An OECD working party will begin detailed technical work on
three profit-allocation proposals, including fractional
apportionment at the level of the multinational group, after
the organisation’s Inclusive Framework of 129
countries approved a 'programme of work’.
The document, which does not substantially narrow down the
options being considered for taxing the digital economy, was approved at the OECD’s Paris
headquarters on May 28.
The OECD's efforts to tax the digital economy have been extensively covered in ITR.
ITR's taxpayer survey on digital economy taxation
is open for responses until Tuesday, June 4.
The 'Programme of Work’ will be presented to
G20 ministers in Fukuoka, Japan, next week for their
It hints at a group of countries striving for consensus but
still unable to reach agreement on some of the key issues. As a
result, it instructs OECD working groups to do technical work
on a range of options.
One of these is the worldwide fractional apportionment
championed by India and other developing countries.
But the Inclusive Framework insisted that the
OECD’s technical work cannot be a substitute for
discussion of politically sensitive tax questions
between countries. The document sets a deadline of January 2020
for countries to address the remaining political questions and
to establish "the outlines of the architecture" for a new
international tax system.
Profit-allocation proposals evolve
The OECD’s consultation document had suggested
three different Pillar One proposals: 'user
intangibles’, and 'significant economic
presence’. Public comments laid bare the lack of agreement among companies on which
proposals would work best.
The new programme of work discards these phrases and
organises the ideas differently.
It attempts to highlight the common ground between the
different proposals by splitting them up into
'profit-attribution’ and 'nexus’
The report outlines three profit-attribution proposals:
1. Modified residual profit
split. This method, like the former 'marketing
intangibles’ proposal, calculates a
business’s nonroutine profits and allocates some
or all of those profits to different jurisdictions –
either using modified transfer-pricing rules or a formulary
method. This proposal would keep the current transfer-pricing
rules in place.
apportionment. This method would determine the entire
profit of the group and then use a set of allocation keys
– presumably including some that capture remote
digital activity – to apportion the profit to the
different countries in which the group operates.
approaches. This proposal, which appears strongly
similar to the proposal advanced during the public
consultation by Johnson & Johnson, aims to use a simple
formula to specify "a baseline profit in a market jurisdiction
for marketing, distribution and user-related activities" in
order to move more taxable profit towards market
Nexus: no indication of what will replace physical
Companies only pay tax in jurisdictions where they have a
physical permanent establishment (PE).
The Inclusive Framework has agreed that this has to change,
but gave little indication of what will replace it.
The closest it came was in a sentence that suggested one way
of implementing new nexus rules would be to amend articles 5
and 7 of the OECD Model Convention to deem that there is PE
"where [a company] exhibits a remote yet sustained and
significant involvement in the economy of a jurisdiction".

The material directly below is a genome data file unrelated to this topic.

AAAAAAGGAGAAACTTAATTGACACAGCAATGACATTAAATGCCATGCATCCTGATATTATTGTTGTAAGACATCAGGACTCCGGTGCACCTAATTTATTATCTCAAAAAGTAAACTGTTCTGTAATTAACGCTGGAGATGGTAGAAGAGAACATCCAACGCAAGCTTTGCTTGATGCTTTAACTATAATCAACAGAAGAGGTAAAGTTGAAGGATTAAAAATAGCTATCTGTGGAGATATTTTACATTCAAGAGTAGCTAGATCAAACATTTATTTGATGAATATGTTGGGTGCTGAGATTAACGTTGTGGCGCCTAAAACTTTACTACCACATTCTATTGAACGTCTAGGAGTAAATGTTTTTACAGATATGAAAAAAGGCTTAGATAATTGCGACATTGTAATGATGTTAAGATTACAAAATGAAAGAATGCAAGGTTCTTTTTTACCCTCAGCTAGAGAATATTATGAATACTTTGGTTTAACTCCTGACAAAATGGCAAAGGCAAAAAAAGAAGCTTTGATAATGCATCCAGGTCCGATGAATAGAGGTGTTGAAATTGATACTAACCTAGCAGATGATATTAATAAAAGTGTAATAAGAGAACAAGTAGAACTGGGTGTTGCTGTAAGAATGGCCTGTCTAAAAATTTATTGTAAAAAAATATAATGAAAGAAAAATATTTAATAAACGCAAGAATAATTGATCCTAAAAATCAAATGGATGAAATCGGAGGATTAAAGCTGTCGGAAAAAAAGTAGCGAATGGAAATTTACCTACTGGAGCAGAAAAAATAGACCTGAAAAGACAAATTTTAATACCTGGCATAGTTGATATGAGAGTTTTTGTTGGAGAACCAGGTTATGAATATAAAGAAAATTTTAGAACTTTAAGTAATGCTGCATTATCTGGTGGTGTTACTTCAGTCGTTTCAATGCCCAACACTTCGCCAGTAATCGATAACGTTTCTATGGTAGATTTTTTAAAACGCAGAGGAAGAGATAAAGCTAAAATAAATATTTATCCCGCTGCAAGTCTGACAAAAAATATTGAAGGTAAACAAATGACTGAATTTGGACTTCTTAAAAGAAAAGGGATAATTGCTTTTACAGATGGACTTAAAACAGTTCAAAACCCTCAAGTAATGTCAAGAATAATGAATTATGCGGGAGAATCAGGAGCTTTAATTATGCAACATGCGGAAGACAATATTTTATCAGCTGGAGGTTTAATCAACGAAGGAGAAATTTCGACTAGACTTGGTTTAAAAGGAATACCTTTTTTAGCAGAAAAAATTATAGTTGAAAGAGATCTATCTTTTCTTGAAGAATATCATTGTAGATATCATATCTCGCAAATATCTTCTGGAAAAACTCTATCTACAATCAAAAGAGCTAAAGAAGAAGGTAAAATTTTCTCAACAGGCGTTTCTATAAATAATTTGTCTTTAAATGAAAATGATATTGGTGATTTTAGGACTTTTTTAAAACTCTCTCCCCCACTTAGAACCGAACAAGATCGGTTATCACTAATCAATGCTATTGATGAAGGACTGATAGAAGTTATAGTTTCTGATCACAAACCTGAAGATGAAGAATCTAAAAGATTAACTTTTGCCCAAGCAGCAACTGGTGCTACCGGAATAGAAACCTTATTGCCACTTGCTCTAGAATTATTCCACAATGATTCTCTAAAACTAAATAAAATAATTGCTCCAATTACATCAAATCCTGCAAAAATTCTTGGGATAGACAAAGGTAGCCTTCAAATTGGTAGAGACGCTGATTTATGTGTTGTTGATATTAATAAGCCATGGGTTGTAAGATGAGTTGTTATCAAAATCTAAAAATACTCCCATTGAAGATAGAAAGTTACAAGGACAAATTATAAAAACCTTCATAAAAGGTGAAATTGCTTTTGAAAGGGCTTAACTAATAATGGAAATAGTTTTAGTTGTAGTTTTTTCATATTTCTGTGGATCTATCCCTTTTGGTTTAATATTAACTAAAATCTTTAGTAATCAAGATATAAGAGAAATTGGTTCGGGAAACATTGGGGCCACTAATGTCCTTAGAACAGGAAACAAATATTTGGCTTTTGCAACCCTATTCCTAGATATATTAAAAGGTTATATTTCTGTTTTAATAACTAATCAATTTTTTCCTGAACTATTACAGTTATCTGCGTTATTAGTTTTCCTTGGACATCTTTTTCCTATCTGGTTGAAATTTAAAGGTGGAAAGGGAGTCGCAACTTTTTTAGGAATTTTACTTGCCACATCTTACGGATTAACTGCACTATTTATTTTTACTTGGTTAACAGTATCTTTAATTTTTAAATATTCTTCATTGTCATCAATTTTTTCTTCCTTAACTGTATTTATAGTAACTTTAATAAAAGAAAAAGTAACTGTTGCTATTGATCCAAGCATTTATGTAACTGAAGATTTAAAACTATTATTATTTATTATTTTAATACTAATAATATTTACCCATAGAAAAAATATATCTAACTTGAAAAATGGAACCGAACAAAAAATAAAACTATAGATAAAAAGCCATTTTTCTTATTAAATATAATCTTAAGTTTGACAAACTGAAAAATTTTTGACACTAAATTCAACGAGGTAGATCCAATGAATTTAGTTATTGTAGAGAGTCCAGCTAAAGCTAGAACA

The document is silent as to what factors might make an
economic involvement "sustained and significant". Yet this is
sure to be one of the central issues that the OECD will have to
resolve in future technical and political work.
Pillar Two: a new name, but no consensus
The document suggests that countries are far from reaching a
consensus on the Pillar Two rules, which it refers to under the
new name of the "global anti-base erosion", or GloBE,
Observers have likened the GloBE package, which includes a
tax on base-eroding payments as well as a global alternative
minimum tax rate, to the BEAT and GILTI provisions in the
US’s 2017 Tax Cuts and Jobs Act.
The document said that "certain members of the Inclusive
Framework" believe that the GloBE proposals are necessary to
reduce profit shifting to jurisdictions where little or no tax
But, in a footnote, the plan mentions "other members"
– presumably low-tax jurisdictions – who
believe that the GloBE rules "may affect the sovereignty of
jurisdictions that for a variety of reasons have no or low
In other words, the Inclusive Framework is still in the grip
of a debate that ITR reported on in March: whether it is
appropriate to tackle the undertaxation, as well as
the nontaxation, of corporate profits.
One especially tortuous passage seems to show the Inclusive
Framework trying to find a compromise between fundamentally
clashing points of view. The document proposes a carve-out from
the income-inclusion rule for "regimes compliant with the
standards of BEPS Action 5", but then says that "such [a]
carve-out… would undermine the policy intent and
effectiveness of the proposal".
Only three regimes are deemed 'Harmful’ under
BEPS Action 5.
Time for politics
Hinting again at the lack of consensus, the Inclusive
Framework participants agreed that the OECD will require "an
early political steer" to narrow down the range of options it
That "steer" will come both from the G20 and from the
OECD’s BEPS steering group, a group of
representatives from OECD countries and some developing
Political leaders will be informed by economic analyses and
impact assessments of all the options under consideration.
Many will consider what the OECD has already achieved in
this project as a great achievement, producing credible
proposals at a breakneck pace and convening over a hundred
countries to discuss them.
But there’s no way around it: finding political
consensus on a way forward, in the next six months, is a